Most of us in our youth pondered over tales of glittering treasure and wondered wistfully exactly what we would do with a million or two, but that as I said, was in our youth. When we pass from our teens, we usually find ourselves too busy working for $10 to dream of $10,000.
     Even the fairy books of our childhood with their tales of caves full of gold and jewels glistening with curious subterranean lights no longer grip us so that we forget it is dinnertime.

Hundreds of Claimants

     Age is a practical time and David Steffy is practical, even though he feels certain that he is the closest living relative to the eccentric spinster who was the heir of all the Wendel fortune. Numerically, he is about the 300th heir to appear, but, relatively speaking, Mr. Steffy feels that he is pretty far up in the front rank.
     It was in the dinning room of his daughter's home that I talked with Mr. Steffy, who is bright and alert at 91, with a crisp head of white hair and eyes still hopeful beneath his glass spectacles.
     "You see, it was this way," he said, "My grandfather, Peter Steffy, married Myra Wendel. She was the sister of John Gottleib Wendel, Sr., the founder of the fortune, and the aunt, naturally of Miss Ella Wendel, who has just died and left her fortune to charity. That would make my father John Gottleib's first cousin, and it would make Miss Ella and me second cousins."

Letter Aids His Claim

     "We have always known we were related to the Wendels and my lawyer now has the various documents which still exist, among them a letter written by Ella Wendel, to my sister, Margaret Steffy, about eighteen years ago, which begins: "Dear Cousin:"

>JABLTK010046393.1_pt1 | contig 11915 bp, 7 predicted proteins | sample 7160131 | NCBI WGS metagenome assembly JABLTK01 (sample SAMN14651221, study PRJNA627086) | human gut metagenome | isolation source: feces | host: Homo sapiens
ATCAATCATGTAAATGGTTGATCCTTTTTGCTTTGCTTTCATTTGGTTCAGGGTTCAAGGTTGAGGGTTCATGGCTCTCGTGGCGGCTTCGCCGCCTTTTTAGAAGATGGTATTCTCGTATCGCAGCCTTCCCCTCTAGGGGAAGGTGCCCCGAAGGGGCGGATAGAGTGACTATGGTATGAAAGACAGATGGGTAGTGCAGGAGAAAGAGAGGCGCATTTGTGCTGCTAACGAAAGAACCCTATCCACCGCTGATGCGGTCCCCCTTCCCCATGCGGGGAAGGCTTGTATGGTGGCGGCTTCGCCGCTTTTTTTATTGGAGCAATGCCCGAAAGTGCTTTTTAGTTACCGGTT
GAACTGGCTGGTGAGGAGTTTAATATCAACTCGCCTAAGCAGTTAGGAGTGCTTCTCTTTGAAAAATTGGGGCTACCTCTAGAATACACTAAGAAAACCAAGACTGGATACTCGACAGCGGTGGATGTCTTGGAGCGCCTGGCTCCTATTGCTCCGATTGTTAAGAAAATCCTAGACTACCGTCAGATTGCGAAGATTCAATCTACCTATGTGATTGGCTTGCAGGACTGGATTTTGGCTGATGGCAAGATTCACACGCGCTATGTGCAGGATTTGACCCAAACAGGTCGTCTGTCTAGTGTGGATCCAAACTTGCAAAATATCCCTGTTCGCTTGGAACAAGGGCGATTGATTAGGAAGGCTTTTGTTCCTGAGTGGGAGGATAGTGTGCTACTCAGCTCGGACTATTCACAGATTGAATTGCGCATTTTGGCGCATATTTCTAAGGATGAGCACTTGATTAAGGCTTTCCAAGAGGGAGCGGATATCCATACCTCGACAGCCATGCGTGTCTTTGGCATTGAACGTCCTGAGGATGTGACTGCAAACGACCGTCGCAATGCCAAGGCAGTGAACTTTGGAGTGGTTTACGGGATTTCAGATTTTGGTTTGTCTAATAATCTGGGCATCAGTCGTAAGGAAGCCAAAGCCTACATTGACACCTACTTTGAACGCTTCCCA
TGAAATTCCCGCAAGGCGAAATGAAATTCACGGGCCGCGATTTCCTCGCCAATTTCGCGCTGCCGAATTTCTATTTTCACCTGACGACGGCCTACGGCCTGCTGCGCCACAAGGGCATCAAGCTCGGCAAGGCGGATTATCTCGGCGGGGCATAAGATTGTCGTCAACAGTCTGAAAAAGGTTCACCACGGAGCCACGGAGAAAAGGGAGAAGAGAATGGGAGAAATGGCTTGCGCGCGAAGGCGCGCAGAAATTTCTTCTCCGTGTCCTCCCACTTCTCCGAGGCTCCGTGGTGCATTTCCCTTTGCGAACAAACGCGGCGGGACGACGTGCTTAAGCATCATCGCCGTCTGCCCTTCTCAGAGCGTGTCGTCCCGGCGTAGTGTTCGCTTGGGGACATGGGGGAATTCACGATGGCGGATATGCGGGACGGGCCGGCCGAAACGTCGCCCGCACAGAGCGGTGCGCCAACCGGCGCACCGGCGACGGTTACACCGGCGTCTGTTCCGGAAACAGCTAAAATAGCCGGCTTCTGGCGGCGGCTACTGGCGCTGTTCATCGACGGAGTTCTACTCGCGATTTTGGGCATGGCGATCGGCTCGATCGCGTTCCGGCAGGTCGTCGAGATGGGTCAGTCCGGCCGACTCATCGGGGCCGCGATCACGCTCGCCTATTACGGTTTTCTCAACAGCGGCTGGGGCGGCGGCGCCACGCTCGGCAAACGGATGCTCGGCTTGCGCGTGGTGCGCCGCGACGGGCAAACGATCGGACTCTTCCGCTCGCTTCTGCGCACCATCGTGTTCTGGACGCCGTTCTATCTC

"My sister died a little more than a year ago, but I still have one brother, John Steffy, of Baltimore, and a sister, Mrs. William Starr, of Littlestown, who would share in the fortune if the will is broken."
     "Ella Wendel used to be fond of my sister, Margaret, and visited her

(Continued on Page Two)

Native Of
(Continued from First Page)

      in Littlestown. That was quite a bit ago, I guess thirty or forty years. After her visit she wrote for quite a while and then suddenly stopped writing. We never knew why. My sister wrote her a couple of times more, and when she didn't answer my sister stopped."

Family Was Proud

     "You know how it is with rich relations and we were proud. My two sisters were in business in Littlestown then and owned property there. As a matter of fact, I don't think they ever counted on inheriting any money from the Wendels; they didn't think about it at all."
     "But when Ella Wendel died and it came out in the papers how much money she had and how she had no relatives, why, we knew she had and so we started talking about it, but we didn't do anything. You know how you plan to start tomorrow."